Jean Baudrillard’s essay ‘The Precession of Simulacra’ from Simulacra and Simulation (1981) is a key postmodern text to understanding the contemporary technological Western world. ‘The Precession of Simulacra’ explores Baudrillard’s central concepts of simulacra, simulation and hyperreality. Baudrillard argues that we now live in a world of signs, that ‘just about everything is a matter of signification, […] obviously connected with an explosive growth in media, but related also to changes in the conduct of everyday life’.1 In ‘The Precession of Simulacra’, Baudrillard laments the onslaught of television, media growth and the constant bombardment of images intended to represent reality. Since ‘The Precession of Simulacra’ was published, we can only add more examples of the contemporary obsession with signs and images, such as user’s addiction to social media, mobile phone app’s, instant messaging, Netflix and the proliferation of streaming services, to name but a few. Now more than ever we live in a postmodern world dominated by images and signs.
this essay, I will use Baudrillard’s ‘Precession of Simulacra’ to discuss the episode ‘Hated in the Nation’ (2016) from the television series Black Mirror (2011-present). This text offers a representation of social media to critically engage with philosophical questions of subjectivity and reality in the contemporary, postmodern technological Western world. This essay will argue that the subject is fragmented and decentred in hyperreality and becomes an object to be consumed by the public. First, I will briefly explain Baudrillard’s theory, I will then apply the theory to ‘Hated in the Nation’ and explore how the text presents modern technology as hyperreal products by conveying phones and social media platforms as more real than ‘reality itself’.2 I will also consider what the consequences of hyperreality might be for the human subject. I will demonstrate that ‘Hated in the Nation’ invites an examination of the consumption of death as spectacle through hyperreal media. This essay will ultimately argue that hyperreality leads the subject to be reduced to a signifier or an image to be consumed by other users of social media.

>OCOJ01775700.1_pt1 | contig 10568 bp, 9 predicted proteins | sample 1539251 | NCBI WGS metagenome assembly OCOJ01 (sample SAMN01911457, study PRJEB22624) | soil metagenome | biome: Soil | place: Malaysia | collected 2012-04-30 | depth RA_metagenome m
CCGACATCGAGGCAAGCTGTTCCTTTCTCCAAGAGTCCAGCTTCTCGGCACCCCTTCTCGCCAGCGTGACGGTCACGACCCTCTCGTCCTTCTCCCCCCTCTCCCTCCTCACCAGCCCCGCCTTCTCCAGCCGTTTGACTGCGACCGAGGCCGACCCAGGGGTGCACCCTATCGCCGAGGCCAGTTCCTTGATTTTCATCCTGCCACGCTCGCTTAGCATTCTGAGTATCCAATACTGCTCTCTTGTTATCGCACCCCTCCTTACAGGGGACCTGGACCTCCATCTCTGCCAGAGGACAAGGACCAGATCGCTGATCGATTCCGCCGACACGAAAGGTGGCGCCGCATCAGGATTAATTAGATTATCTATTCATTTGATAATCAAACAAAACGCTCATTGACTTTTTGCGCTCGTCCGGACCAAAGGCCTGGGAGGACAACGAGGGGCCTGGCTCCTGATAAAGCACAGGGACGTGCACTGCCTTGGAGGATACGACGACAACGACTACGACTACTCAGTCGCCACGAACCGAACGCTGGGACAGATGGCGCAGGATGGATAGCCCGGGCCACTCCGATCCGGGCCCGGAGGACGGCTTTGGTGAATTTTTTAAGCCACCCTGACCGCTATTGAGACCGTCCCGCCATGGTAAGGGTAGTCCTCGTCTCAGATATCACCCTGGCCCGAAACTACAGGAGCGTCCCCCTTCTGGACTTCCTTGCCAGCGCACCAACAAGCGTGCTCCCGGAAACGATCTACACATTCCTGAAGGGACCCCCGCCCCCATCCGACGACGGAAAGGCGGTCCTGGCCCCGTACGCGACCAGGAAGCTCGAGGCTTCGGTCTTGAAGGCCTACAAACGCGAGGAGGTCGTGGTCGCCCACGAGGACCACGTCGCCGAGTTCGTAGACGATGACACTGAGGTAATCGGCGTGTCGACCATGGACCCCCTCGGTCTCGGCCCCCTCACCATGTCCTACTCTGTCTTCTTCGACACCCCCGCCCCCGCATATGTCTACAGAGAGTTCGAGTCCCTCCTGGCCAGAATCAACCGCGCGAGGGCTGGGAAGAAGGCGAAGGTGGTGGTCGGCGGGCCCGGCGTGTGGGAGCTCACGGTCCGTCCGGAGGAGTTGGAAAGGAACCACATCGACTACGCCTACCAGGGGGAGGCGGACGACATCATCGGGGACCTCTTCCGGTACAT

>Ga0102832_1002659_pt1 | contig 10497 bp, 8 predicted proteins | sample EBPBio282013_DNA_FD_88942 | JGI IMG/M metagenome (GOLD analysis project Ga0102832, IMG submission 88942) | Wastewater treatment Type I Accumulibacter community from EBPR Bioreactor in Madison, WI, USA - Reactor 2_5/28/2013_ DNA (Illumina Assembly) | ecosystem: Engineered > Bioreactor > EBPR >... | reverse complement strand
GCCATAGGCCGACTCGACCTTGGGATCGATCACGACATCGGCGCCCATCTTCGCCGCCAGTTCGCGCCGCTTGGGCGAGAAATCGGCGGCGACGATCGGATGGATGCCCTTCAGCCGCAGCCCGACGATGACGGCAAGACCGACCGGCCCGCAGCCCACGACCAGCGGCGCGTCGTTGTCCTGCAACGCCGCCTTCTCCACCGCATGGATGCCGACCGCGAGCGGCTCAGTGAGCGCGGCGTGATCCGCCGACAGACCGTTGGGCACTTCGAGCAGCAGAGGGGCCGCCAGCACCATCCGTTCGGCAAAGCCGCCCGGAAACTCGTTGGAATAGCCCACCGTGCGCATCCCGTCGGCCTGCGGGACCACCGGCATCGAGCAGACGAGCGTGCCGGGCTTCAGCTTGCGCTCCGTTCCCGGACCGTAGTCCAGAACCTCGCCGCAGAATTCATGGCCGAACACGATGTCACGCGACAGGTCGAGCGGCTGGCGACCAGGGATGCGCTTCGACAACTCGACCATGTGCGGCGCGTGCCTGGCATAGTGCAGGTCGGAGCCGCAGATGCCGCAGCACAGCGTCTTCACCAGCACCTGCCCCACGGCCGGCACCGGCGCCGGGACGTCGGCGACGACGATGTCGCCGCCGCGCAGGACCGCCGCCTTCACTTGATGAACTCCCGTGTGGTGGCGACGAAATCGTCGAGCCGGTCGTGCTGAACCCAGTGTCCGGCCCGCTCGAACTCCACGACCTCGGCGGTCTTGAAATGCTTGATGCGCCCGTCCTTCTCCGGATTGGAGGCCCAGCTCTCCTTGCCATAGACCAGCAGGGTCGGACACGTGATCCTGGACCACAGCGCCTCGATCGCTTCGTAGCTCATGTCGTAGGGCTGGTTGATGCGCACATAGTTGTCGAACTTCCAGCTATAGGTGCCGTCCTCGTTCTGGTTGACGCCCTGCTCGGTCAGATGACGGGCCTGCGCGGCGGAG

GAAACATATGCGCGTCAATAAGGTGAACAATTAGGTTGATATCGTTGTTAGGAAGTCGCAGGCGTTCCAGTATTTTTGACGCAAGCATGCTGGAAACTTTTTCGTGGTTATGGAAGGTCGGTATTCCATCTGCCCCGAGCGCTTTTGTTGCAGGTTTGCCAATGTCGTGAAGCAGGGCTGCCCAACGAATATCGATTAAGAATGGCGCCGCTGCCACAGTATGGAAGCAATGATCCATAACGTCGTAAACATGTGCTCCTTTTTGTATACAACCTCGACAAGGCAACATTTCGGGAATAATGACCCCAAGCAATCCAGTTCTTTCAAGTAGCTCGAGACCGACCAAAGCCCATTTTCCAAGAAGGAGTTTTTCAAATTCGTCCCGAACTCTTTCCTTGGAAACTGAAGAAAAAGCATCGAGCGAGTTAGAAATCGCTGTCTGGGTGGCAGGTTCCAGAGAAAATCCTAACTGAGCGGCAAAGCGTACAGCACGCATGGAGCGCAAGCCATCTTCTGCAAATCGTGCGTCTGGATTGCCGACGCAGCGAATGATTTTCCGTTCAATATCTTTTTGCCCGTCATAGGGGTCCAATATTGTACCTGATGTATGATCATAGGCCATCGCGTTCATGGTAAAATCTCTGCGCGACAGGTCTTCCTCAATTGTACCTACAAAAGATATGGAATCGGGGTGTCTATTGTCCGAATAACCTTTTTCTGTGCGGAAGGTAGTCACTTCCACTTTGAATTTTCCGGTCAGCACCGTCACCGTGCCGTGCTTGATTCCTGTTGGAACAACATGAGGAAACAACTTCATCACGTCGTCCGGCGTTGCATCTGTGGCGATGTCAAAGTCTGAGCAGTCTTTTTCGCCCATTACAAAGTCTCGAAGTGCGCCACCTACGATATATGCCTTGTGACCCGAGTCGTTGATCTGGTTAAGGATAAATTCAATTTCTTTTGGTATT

audrillard’s concept of ‘simulacra’ refers to ‘copies without an original’, which Baudrillard uses to explain the lack of depth, meaning or ‘real’ behind signs which penetrate our technological lives.3 Frank Webster gives the example of when a user downloads ‘a tune to your iPod, the notion of an original is meaningless’ as the song that has been downloaded has no physical original, it is a copy of a song downloaded from a digital platform.4 Walter Benjamin, as early as 1936, argued that ‘the presence of the original is the prerequisite to the concept of authenticity’, as he argues authenticity is missing from a world of mass-produced commodities.5 Thus, no original in a culture of mass production equates to what Baudrillard will concretise as simulacra. Baudrillard’s term ‘simulation’ refers to the idea of creating a reality, but it is a reproduced reality based on the simulacra of signs. Simulated reality appears so real, however, that one cannot separate the ‘real’ from simulation. Simulation, in fact, dominates the real, ‘never again will the real have the chance to produce itself’, because simulation is all there is.6 Thus, simulation precedes the real. Baudrillard’s ‘hyperreality’ refers to a simulation of reality that acts as more real than the real, or a created heightened reality.